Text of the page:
In Griffiths Introduction to Quantum Mechanics, when discussing ladder operators in Chapter 2, he write Schrodinger's equation as, $$ \frac{1}{2m}\left[\left(\frac{\hbar}{\mathrm i}\,\frac{\mathrm d}{\mathrm dx}\right)^2+\left(m\omega x\right)^2\right]\psi=E\psi\tag{2.40} $$ Then he says,

The idea is to factor the term in the square brackets. If these were numbers, it would be easy: $$u^2+v^2=(u-iv)(u+iv).$$ Here, however, it's not quite so simple, because $u$ and $v$ are operators, and operators do not, in general, commute. Still this does invite us to look at the expressions, $$ a_\pm=\frac{1}{\sqrt{2m}}\left(\frac{\hbar}{\mathrm i}\frac{\mathrm d}{\mathrm dx}\pm m\omega x\right).\tag{2.41} $$

What is behind this idea to factorize? Equation 2.40 doesn't seem like it could be solved by factorising the term in the brackets. After all, the R.H.S of 2.40 is not zero, then why would one factorise to solve?

  • $\begingroup$ Why does the RHS need to be zero to factorize something $\endgroup$
    – Kyle Kanos
    Dec 3 '19 at 11:49
  • $\begingroup$ Also, since we have MathJax enabled on the site, I've replaced the image with the portion of the text that seemed most relevant. You can look at the history of your post if you want to add more. $\endgroup$
    – Kyle Kanos
    Dec 3 '19 at 12:04
  • 1
    $\begingroup$ The goal is to set up the ladder operators of QM; you are not solving a quadratic equation here. Hence the distinguishing nature of $a_\pm$ is clear, the factorisation of the the Schrodinger's equation is necessary, and non-problematic. $\endgroup$
    – user104617
    Dec 3 '19 at 15:13
  • $\begingroup$ You must not haveremoved the picture because it contained something that said something like: we are going to solve this using either power series method or algebraic method. So the thought that came into my mind first had to be that the writer was trying to solve it using factorisation and then he encountered the idea of ladder operators after he factorised. $\endgroup$ Dec 4 '19 at 5:35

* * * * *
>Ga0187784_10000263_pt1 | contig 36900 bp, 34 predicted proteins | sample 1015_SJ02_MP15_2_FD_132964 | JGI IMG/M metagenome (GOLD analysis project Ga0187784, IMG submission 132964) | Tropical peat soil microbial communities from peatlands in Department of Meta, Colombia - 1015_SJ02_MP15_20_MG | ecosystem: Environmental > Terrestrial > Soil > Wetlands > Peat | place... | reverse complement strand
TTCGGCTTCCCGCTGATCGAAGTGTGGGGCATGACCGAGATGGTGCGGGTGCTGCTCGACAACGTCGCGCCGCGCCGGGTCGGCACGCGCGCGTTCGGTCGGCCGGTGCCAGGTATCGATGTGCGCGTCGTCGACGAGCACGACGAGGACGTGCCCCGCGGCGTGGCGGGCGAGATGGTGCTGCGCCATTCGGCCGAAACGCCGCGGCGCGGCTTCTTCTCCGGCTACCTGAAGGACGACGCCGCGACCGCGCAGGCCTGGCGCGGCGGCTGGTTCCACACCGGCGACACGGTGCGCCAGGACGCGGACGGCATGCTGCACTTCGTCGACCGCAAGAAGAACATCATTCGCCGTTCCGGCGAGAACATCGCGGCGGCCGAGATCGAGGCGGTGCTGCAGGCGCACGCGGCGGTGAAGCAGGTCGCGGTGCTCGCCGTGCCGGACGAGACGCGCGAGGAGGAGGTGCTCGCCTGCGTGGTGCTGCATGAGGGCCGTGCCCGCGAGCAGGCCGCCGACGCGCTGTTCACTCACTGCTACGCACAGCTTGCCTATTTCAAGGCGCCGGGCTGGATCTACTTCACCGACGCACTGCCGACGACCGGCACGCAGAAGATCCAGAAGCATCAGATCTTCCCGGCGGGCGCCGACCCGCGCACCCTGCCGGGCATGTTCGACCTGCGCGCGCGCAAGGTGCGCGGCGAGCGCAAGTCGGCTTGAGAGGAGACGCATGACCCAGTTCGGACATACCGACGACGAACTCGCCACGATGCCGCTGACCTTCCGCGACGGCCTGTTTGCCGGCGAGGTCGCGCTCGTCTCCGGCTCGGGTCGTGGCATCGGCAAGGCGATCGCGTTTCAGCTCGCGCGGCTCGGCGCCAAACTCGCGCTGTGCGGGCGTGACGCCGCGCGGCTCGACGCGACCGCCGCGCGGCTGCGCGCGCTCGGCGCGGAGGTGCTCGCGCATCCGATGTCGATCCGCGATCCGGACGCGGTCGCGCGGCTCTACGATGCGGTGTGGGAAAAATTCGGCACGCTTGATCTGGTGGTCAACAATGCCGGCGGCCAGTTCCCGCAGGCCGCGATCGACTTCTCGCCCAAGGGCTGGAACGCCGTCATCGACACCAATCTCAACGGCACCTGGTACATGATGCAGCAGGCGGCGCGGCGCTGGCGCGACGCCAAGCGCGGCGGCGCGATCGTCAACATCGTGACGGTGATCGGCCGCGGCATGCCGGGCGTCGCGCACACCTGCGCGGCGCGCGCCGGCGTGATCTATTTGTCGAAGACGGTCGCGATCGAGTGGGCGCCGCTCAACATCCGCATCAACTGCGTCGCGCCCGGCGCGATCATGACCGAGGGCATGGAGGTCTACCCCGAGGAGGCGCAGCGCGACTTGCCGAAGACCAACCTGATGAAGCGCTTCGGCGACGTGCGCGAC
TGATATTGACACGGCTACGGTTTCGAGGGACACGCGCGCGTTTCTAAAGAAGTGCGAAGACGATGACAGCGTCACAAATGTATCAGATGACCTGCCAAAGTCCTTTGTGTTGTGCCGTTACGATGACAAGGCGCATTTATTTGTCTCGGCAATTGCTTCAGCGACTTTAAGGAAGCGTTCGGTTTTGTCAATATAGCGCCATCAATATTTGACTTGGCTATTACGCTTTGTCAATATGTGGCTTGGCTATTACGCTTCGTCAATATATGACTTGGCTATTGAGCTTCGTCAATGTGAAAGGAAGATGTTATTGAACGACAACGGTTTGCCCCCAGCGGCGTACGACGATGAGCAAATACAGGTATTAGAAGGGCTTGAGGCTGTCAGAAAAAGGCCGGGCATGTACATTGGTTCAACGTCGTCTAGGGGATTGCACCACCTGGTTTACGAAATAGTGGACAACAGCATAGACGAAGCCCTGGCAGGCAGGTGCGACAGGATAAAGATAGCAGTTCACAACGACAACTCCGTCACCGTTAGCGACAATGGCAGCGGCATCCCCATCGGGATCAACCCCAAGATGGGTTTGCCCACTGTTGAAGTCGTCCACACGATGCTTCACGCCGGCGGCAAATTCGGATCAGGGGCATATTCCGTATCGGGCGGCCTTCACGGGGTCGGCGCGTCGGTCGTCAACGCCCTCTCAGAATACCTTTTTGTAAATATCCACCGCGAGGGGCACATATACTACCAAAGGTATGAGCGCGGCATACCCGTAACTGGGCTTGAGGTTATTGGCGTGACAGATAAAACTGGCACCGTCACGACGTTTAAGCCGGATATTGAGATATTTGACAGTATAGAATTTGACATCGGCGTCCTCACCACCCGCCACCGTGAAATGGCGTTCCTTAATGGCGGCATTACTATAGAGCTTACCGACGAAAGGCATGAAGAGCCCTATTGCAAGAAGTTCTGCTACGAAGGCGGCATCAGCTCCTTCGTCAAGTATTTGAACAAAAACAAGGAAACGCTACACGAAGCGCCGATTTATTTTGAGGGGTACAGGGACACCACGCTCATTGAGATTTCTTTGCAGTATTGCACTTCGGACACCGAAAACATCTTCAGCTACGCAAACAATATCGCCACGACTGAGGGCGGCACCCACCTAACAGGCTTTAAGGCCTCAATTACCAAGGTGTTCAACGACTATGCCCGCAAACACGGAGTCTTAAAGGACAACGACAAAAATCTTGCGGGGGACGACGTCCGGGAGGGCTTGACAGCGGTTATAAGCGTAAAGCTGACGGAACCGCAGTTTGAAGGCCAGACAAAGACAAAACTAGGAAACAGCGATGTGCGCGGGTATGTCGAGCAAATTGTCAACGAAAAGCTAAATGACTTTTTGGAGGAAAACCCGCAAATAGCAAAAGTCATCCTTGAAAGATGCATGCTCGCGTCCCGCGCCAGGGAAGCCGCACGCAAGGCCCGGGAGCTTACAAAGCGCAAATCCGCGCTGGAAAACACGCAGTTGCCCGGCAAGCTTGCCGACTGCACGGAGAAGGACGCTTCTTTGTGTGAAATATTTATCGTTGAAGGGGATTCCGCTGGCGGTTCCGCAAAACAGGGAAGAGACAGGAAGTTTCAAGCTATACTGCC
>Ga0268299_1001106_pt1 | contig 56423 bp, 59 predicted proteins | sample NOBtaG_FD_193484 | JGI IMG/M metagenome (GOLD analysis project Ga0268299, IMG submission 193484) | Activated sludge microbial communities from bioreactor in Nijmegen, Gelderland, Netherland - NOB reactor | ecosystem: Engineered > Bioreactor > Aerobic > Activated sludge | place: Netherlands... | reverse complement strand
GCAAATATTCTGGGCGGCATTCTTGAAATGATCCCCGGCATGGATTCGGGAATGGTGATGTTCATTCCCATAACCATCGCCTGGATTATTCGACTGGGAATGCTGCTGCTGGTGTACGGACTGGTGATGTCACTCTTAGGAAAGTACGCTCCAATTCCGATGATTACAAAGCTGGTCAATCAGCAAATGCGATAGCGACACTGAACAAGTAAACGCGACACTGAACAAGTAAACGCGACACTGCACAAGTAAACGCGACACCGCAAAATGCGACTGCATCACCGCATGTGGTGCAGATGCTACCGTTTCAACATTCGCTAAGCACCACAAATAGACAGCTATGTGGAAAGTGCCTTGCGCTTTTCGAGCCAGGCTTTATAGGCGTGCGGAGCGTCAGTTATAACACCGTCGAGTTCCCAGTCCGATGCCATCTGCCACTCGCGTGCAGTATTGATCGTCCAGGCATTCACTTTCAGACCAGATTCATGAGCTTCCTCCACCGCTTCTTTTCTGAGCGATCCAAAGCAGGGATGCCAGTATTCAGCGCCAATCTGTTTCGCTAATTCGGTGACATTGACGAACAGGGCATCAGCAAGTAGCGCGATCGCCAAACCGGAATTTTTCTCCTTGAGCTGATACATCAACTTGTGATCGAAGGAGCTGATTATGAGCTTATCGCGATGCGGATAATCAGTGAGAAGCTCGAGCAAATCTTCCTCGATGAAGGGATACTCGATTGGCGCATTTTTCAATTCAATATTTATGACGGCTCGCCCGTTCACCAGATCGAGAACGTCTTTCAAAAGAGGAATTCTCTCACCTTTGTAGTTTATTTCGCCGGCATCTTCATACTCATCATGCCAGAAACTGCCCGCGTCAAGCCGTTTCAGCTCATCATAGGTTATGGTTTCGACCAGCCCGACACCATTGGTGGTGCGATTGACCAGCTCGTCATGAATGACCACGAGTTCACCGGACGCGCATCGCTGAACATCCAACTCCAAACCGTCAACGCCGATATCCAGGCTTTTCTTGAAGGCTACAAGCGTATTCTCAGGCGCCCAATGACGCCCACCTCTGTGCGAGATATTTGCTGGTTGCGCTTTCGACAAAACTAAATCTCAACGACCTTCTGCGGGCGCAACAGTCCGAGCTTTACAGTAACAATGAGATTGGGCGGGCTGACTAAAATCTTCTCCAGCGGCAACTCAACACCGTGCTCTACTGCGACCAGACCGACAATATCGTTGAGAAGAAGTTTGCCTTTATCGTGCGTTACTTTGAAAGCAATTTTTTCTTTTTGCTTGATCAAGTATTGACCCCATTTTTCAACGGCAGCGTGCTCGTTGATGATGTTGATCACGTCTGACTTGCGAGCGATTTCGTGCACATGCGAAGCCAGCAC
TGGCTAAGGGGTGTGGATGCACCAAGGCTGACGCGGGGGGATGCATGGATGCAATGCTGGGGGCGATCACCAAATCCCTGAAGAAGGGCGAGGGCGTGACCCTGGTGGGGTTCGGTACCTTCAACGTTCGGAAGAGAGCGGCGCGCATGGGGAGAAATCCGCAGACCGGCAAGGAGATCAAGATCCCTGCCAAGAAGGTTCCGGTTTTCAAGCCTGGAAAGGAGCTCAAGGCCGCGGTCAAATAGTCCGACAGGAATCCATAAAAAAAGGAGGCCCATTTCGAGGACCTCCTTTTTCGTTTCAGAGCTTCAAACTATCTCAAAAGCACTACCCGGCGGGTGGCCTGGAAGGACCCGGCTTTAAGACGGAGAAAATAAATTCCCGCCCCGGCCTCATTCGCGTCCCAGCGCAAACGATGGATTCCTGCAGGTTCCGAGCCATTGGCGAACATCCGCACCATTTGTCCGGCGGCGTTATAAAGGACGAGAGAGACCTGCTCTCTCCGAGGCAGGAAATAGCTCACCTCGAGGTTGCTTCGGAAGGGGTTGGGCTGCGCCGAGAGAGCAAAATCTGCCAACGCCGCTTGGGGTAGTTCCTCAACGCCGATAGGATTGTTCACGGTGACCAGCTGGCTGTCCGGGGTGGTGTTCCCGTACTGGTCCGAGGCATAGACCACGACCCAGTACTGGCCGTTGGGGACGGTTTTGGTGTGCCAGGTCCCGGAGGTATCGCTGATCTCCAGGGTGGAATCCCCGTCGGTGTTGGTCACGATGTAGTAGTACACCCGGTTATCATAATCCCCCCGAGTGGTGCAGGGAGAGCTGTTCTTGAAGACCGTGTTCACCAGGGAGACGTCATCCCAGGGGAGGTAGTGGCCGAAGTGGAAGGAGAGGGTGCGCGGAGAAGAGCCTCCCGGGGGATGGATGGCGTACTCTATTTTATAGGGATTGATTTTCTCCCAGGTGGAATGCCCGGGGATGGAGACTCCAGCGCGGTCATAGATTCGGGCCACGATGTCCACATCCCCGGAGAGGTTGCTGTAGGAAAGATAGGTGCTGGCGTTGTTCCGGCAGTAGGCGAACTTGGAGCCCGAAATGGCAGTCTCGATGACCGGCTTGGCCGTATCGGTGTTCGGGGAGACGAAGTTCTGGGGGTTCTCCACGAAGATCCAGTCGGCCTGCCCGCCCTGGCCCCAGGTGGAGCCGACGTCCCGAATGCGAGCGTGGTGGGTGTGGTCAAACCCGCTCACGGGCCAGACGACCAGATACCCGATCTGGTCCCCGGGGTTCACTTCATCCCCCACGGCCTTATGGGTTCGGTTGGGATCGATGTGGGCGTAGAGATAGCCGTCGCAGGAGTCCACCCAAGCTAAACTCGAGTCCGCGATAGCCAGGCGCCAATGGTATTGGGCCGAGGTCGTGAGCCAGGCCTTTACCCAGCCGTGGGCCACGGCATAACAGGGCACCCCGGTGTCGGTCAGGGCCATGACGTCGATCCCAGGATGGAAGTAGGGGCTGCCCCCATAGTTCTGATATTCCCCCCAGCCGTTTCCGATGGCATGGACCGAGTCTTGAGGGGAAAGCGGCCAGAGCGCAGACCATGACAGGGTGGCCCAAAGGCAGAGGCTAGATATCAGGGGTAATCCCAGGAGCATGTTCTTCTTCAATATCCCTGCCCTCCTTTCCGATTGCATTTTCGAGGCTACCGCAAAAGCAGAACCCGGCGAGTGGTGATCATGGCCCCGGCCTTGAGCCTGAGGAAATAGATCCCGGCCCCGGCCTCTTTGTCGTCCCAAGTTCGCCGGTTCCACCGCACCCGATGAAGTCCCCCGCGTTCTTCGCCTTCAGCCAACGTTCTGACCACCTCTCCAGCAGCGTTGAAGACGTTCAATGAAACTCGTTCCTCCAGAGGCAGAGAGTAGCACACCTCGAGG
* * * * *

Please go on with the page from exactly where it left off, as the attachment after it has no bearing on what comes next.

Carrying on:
The basic idea behind the factorization is to replace a 2nd-order differential equation by a pair of first order ones. It was made popular in physics by the work of Hull and Infeld:

Infeld, Leopold, and T. E. Hull. "The factorization method." Reviews of modern Physics 23.1 (1951): 21

although in fact earlier examples, such as the factorization of the harmonic oscillator into creation and destruction operators, were known before the aforementioned paper. The review paper is apparently openly accessible if you follow the GoogleScholar link

The method is actually quite general and Infeld and Hull do a good job of showing how one can factorize some 2nd-order differential equations.

It is at the core of supersymmetric quantum mechanics, where one finds operators $\hat A^\dagger$ and $\hat A$ so that $\hat A^\dagger \hat A$ and $\hat A\hat A^\dagger$ give two different Hamiltonians, connected by a superpotential. Suppose

\begin{align} \hat H\psi(x)=\left(-\frac{\hbar^2}{2m}\frac{d^2}{dx^2}+V_-(x)\right)\psi_0(x)=0\, , \qquad V_-(x)=V(x)-E_0 \end{align}

One can easily show that the Hamiltonian can be rewritten in the form \begin{align} \hat H_-=\frac{\hbar^2}{2m}\left(\frac{d^2}{dx^2}+\frac{\psi_0^{''}(x)}{\psi_0(x)}\right)=\hat A^\dagger\hat A\, , \end{align} where \begin{align} \hat A=\frac{\hbar}{\sqrt{2m}}\left(\frac{d}{dx}-\frac{\psi^{'}_0(x)}{\psi_0(x)}\right)\, ,\qquad \hat A^\dagger=\frac{\hbar}{\sqrt{2m}}\left(-\frac{d}{dx}-\frac{\psi^{'}_0(x)}{\psi_0(x)}\right)\, . \end{align} The interesting "supersymmetric" bit is that $\hat A\hat A^\dagger$ is the Hamiltonian for a different potential.

More details can be found on this in the review paper by Fred Cooper et al (e-copy here):

Cooper, Fred, Avinash Khare, and Uday Sukhatme. "Supersymmetry and quantum mechanics." Physics Reports 251.5-6 (1995): 267-385.


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